For some reason, as humans, we like to have everything tied up in a neat little bow. Perhaps this explains our dogged insistence on hanging on to our Newtonian view of the world and the logical order implied in “cause and effect,” when reality and science are screaming at us that the reality is more random than fractals and truthfully almost never explained by cause and effect.
One of the ways that our reliance on cause and effect misleads us is when we attempt to explain symptoms and diseases by this false assumption.
One example of this is the disease of multiple sclerosis. The conventional medical wisdom, the cause and effect thinking of its “cause,” is that it’s a degenerative neurological disease that is caused by damage to the myelin sheath, a lining of fat cells that protect the nerves and allow them to conduct nerve impulses more rapidly and smoothly than would be possible otherwise.
If the law of cause and effect actually applied to multiple sclerosis, then clearly the people with the most damage to the myelin sheath (which is now visible on MRI scans) would be most debilitated, whereas those with less damage to the myelin sheath would be less disabled. Oops! This can be the case, but often it is not. Some people with minor damage to the myelin sheath are quite disabled, whereas others experts would not expect to be walking are doing just fine.
Another example of how cause and effect distorts our thinking, causing us to make choices not necessarily based on fact, is the fame of the “Mediterranean diet.” Somehow because the longevity statistics of populations where this diet is predominant are better than ours, it is assumed the Mediterranean diet causes the longevity. Is there any evidence that this is so, or is this just another example of assuming that cause and effect must function as we believe they do? Does this false assumption give us more information about what our diet choices should be, or does it keep us from knowing what might actually work for us, because we’ve already decided the Mediterranean diet is “the answer?”
Are you feeling like the rug’s just been pulled out from under you? If cause and effect were really a lie, or at the very least a major distortion of the truth, then how would we choose? How would we go about creating anything? Clearly if nothing actually causes anything, then a new way of going about creating what we’d like is required.
These very questions are among those asked by Gary Douglas, founder of Access Consciousness. Douglas has traveled the world for 20 years in his quest to increase consciousness everywhere. In so doing, he has developed and shared many tools for dealing with just this degree of uncertainty about how to achieve what we are looking for.
One of the principles Douglas lives by is a truth that “if it’s light, it’s right; and if it’s heavy it’s a lie.” By this description, Douglas acknowledges that what is true for us at this moment will feel light to us, whereas anything untrue for us will feel heavy. One easy way to make a choice is to notice which of two or more choices feels lightest to you, and make that choice.
You do not have to know what will happen when you make the choice, Douglas points out. “Where is the adventure in life?” he asks. “When you go on vacation do you have to know if you’ll stay in a 4 star hotel, have room service, and everything that’s going to happen before you go? Or is part of the adventure the not knowing?”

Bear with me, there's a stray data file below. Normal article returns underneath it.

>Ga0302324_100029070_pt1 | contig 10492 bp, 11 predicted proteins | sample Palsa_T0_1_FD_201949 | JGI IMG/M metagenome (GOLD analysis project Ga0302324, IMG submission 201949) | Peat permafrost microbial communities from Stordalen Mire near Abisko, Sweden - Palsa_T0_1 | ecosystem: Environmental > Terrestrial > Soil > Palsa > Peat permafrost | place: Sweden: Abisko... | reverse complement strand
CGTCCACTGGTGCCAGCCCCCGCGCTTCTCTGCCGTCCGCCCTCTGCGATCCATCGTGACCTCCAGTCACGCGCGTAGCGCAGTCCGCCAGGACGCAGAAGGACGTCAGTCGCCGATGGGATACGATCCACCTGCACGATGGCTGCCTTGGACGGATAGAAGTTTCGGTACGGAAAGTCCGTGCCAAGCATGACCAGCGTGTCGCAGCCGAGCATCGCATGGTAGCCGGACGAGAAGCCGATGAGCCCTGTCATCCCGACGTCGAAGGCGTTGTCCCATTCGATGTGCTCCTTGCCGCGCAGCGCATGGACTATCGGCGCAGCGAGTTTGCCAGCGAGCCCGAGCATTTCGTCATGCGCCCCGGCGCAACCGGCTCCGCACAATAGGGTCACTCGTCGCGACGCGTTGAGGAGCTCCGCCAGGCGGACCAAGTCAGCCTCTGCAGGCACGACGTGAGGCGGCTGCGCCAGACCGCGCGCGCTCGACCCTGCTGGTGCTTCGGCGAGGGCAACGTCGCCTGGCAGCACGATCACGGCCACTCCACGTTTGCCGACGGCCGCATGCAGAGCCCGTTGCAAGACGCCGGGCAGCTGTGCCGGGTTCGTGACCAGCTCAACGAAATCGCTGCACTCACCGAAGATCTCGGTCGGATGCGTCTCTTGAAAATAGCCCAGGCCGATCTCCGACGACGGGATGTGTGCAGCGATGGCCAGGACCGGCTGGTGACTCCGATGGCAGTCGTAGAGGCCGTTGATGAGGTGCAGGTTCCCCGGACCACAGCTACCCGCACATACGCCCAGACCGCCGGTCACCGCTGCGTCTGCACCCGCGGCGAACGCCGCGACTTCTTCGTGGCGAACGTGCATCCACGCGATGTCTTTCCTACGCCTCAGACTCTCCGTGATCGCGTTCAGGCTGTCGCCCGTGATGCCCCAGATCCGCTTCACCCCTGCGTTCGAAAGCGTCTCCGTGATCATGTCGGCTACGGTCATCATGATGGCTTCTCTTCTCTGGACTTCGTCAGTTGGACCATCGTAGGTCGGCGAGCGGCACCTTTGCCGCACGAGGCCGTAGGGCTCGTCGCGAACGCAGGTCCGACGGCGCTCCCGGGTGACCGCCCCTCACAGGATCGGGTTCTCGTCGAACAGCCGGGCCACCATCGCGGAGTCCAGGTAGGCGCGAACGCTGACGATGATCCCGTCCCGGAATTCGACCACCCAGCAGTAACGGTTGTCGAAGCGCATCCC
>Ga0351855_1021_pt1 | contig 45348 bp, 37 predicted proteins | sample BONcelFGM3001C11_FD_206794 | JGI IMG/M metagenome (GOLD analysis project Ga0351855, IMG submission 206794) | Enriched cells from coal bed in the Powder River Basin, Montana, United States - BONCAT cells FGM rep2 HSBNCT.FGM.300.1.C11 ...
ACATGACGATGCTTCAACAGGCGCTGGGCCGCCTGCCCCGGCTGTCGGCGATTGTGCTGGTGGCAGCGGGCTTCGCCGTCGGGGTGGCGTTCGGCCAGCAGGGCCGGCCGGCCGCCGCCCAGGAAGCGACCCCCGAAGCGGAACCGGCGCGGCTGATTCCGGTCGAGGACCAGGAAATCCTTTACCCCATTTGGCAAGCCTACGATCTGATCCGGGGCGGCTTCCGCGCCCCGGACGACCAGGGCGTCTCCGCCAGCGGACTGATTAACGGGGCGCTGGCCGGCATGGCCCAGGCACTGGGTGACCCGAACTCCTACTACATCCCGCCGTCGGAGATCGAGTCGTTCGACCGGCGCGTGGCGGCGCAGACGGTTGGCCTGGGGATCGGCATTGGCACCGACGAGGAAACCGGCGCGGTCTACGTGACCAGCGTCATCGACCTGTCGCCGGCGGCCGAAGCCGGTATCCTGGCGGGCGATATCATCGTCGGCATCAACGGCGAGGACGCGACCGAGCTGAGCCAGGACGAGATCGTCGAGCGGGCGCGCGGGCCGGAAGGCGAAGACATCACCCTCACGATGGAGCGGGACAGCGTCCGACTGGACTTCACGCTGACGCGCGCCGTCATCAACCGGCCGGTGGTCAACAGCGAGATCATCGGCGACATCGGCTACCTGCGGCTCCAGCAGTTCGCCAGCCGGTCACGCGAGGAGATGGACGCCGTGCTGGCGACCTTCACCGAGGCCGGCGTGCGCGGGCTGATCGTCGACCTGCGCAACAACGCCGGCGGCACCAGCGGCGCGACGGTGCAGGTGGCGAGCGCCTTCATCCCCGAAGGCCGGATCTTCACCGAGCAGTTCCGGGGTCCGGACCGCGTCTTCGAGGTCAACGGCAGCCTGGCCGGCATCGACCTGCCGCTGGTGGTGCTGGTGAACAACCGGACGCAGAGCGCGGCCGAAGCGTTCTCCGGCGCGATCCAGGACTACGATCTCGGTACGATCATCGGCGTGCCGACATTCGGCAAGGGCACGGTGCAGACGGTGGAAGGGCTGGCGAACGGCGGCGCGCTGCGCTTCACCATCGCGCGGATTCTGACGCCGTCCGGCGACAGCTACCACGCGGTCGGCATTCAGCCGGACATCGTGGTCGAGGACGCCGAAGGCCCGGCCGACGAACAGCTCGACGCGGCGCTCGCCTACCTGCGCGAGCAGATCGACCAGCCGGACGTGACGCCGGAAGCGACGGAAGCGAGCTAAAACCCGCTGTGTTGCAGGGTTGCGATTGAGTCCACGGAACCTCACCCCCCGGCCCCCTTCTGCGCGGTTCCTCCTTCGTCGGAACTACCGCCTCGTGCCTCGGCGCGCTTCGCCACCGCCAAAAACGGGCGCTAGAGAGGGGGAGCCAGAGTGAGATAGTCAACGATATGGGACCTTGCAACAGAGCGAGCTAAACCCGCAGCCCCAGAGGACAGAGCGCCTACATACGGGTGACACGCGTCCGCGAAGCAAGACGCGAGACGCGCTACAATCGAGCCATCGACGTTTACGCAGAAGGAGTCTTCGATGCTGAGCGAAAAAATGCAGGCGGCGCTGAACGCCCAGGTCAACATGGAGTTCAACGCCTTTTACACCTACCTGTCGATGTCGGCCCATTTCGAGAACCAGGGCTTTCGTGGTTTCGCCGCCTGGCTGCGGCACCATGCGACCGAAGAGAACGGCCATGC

Another tool Douglas uses which facilitates his choice is making choices, is that he only expects any choice to last for 10 seconds. This approach takes the seriousness out of our choices. If a choice is forever, then there is tremendous pressure on us to make “the right choice,” what Douglas calls the “Lord of the Rings choice – one choice to rule them all.”
When a choice only has to last for 10 seconds, everything is lighter. It also frees you to appreciate the awareness that choice creates. When we’re locked into making the one right choice, we think we have to know everything about what that choice will create. However logical this goal, it is not actually possible to accomplish it. The simple reason for this impossibility is that choice creates awareness, not the other way around. We can never know everything a choice will create until we actually make a choice – because the process of committing to that choice brings the awareness of what the choice has created. It’s not possible to know that in advance – especially once we step out of the cause and effect world. The magic of this is that often within 10 seconds or less, we get the awareness of what that choice is creating and if we don’t like it, we can change it.
For example; you ever choose to go see someone and you know the moment you choose it, it is a really bad idea. You don’t know why, you just know not to go. Then you don’t listen to yourself and go any way and find out just how bad it is? Well, what if in that moment of knowing it’s a bad idea, you stop and choose something else, just choose again? That is 10 seconds of choice.
A key element in using these tools is asking questions. Questions create possibilities, whereas answers, statement, conclusions, decisions and judgments (anything that isn’t a true question) destroy them.
Questions which are non-linear are best at creating outside of the cause-and-effect universe. Some examples of non-linear questions are, “What will it take to create x (your desired product)?” “What else is possible?” “How does it get even better than this?” and “What are the infinite possibilities?”
Using these questions and considering cause-and-effect to be nothing more than merely an interesting point of view, not a law cast in stone, just might turn your life into an adventure. How much fun could you have then?
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